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Where in the World - Teaching in Saudi Arabia

Following on from our Teaching Around the World interviews, our Where in the World? interviews aim to provide you with some insight into the great travel and teaching opportunities that are available to TESOL graduates. In each interview, we speak to past TESOL graduates about their experience of living and working abroad as an English teacher.

We hope that you will find these interviews interesting and informative and that they will help to inspire your own English language teaching adventures.

Teaching in Saudi Arabia:

With this newsletter we bring you two teachers’ accounts of living and working in Saudi Arabia

BIBI AYESHA EBRAHIM

When did you complete the TESOL course?

I completed my TESOL Course in 2014.

How did you go about looking for your first teaching job?

I literally spent all my time on Google and Skype, until I was successful.

Where was your first overseas teaching job?

The beautifully dusty Saudi Arabia, in a small rural area called Ha’il.

When did you live and work in Saudi Arabia? / How long were you there for?

Year end of 2014. My dream was short lived, as I had a recruiter who was extremely dishonest with me and I found myself lost and confused.

Why did you choose to go to Saudi Arabia?

Being a Muslim, I would be silly not to go to Saudi Arabia, as it is the most important place for Muslims all over the world.

What was it like to teach in Saudi Arabia?

(E.g. Job opportunity, remuneration package - average salary and other benefits included, ease of getting a work visa, taxes, treatment of foreign teachers, etc.)

Saudi Arabia is not for the faint hearted (haha). The opportunity was great. I was teaching women who are around my age and this allowed me to understand them and make the lessons fun and interactive for them and myself. The salary was well worth it. I earned about R25 000 a month. The visa takes roughly a month or so. I have to say, we still need to break the stigma of ‘blond hair, blue eyes’ in Saudi Arabia, because if you don’t have ‘blond hair and blue eyes, somehow you aren’t as important.

What school/organisation did you work for? What kinds of students did you have to teach?

University of Ha’il: 1st year preparatory students around the ages of 19-22.

How did the TESOL course prepare you for your first job as a language teacher?

More than TESOL, I’d say that my course trainer Mia De Jager really prepared me for my teaching job. Observing her body language while teaching, her spunky vibe and picking up on how she would put her lessons together  gave me the ‘know how’ on how to make lessons exciting .

What is it like to live in Saudi Arabia? (E.g. Cost of living, climate, access to western products, language and cultural differences, food, etc.)
Well it depends on where in Saudi you’re based. A place like Jeddah would be more open to foreigners and some people may know a bit of English. On the other hand, Ha’il was completely different. As Ha’il was a rural area, even shopping became challenging. I was escorted out of the mall by the police once because I had no male relative with me. So the cultural differences were MAJOR. The cost of living is relatively low as accommodation and transportation was provided, so being you basically only pays for food.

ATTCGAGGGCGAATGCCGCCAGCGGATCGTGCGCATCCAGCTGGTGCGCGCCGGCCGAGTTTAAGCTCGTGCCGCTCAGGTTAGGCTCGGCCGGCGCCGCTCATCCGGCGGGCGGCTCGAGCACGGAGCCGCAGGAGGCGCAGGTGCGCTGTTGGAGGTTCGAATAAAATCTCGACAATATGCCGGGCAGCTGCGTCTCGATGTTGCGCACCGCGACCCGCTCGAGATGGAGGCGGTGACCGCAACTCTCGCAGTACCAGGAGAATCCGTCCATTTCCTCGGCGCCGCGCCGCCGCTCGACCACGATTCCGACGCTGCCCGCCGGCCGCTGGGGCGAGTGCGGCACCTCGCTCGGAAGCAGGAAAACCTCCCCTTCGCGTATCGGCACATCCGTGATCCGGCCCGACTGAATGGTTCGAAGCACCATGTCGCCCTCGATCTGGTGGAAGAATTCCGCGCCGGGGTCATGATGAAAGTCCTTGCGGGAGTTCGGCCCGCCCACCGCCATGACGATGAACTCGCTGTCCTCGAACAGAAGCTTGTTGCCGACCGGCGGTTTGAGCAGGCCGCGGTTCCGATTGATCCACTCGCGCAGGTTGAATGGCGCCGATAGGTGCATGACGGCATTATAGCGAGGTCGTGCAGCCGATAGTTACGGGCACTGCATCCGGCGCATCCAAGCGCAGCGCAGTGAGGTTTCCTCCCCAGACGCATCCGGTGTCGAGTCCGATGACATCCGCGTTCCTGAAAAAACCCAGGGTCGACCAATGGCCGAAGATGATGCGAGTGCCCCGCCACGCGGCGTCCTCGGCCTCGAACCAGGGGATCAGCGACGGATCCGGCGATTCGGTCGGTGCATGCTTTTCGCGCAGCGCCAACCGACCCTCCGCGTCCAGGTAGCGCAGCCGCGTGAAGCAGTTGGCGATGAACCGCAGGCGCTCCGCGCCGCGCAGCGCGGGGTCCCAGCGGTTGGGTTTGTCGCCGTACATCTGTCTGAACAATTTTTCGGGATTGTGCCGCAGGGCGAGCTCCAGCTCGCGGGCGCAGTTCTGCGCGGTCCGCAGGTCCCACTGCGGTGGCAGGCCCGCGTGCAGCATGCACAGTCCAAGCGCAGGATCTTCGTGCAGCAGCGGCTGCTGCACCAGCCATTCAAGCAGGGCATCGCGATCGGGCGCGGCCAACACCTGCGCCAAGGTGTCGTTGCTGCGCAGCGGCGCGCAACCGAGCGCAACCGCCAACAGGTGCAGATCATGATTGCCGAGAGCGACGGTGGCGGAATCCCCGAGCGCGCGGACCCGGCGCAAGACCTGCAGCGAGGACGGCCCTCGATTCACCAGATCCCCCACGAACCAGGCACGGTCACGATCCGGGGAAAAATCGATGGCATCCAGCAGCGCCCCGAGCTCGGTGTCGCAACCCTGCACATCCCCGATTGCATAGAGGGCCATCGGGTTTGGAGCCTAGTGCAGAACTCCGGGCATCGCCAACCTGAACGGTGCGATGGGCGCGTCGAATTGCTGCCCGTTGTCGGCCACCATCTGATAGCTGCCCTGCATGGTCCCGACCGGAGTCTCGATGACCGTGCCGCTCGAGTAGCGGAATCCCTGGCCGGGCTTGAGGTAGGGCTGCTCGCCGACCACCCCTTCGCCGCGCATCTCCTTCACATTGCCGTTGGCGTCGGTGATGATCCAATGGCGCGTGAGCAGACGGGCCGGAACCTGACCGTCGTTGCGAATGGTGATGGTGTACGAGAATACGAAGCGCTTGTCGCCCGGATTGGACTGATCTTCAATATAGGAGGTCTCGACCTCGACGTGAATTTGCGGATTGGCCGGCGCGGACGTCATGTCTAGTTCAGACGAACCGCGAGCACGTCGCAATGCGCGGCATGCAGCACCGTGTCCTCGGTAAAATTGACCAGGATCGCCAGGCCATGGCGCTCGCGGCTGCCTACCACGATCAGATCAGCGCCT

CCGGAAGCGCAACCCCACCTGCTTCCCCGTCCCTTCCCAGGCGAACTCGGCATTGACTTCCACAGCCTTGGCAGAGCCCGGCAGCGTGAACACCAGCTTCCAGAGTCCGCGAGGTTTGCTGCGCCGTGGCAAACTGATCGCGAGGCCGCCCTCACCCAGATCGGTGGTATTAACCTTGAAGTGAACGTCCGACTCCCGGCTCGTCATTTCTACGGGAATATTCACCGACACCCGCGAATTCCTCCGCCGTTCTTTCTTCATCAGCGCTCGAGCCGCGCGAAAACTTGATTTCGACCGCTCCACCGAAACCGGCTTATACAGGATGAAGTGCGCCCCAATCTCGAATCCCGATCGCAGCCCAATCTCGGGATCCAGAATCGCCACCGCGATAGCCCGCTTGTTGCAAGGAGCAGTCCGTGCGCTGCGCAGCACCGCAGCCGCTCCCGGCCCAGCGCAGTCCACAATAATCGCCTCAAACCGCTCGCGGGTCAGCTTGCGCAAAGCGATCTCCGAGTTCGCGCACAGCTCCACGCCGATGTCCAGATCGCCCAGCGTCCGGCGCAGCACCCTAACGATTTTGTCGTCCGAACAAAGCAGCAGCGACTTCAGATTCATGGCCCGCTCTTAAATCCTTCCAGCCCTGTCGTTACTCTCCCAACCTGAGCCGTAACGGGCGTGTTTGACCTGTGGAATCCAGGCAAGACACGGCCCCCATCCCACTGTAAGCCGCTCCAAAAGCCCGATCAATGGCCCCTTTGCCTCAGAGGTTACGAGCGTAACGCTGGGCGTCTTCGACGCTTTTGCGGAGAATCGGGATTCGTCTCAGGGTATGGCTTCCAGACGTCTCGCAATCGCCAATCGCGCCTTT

What did you love/hate about Saudi Arabia?

I loved how much closer it brought me to my Religion.  I loved my students and off course meeting different people from all over the world.  

Would you recommend Saudi Arabia to other EFL teachers?

YES, if they’re up for a challenge and a very rewarding salary.

What advice do you have to EFL teachers thinking of teaching in Saudi Arabia?

Don’t fight the Abaya and Hijaab, just embrace it.  :)

What are your plans for the future?

I’m newly married, so I decided to take a break and just enjoy being a wife, but I doubt it will last long…I’m back online TESOL Job hunting

DANIEL HATTING

When did you complete the TESOL course?

I completed the TESOL course in June 2014. Subsequently after I completed the TESOL course, I immediately commenced with TEAP course in August 2014—and completed accordingly.

How did you go about looking for your first teaching job?

It happened, perhaps, by chance, during my research session at WITS Language School, during the TESOL course in June 2014.

Where was your first overseas teaching job?

My first (and current) teaching job overseas was based (and still is) in Riyadh, Saudi Arabia.

How long have you been in Saudi Arabia?

I have been working in Saudi Arabia, in Riyadh, since September 2014. I have been working at various educational institutions, i.e.: Medical Colleges, Universities, and private tutoring.

Why did you choose to go to Saudi Arabia?

There was no specific reason. I believe it to be a culmination of a few things, such as, dessert outdoors, new culture and environment, finances, career opportunities and a challenge.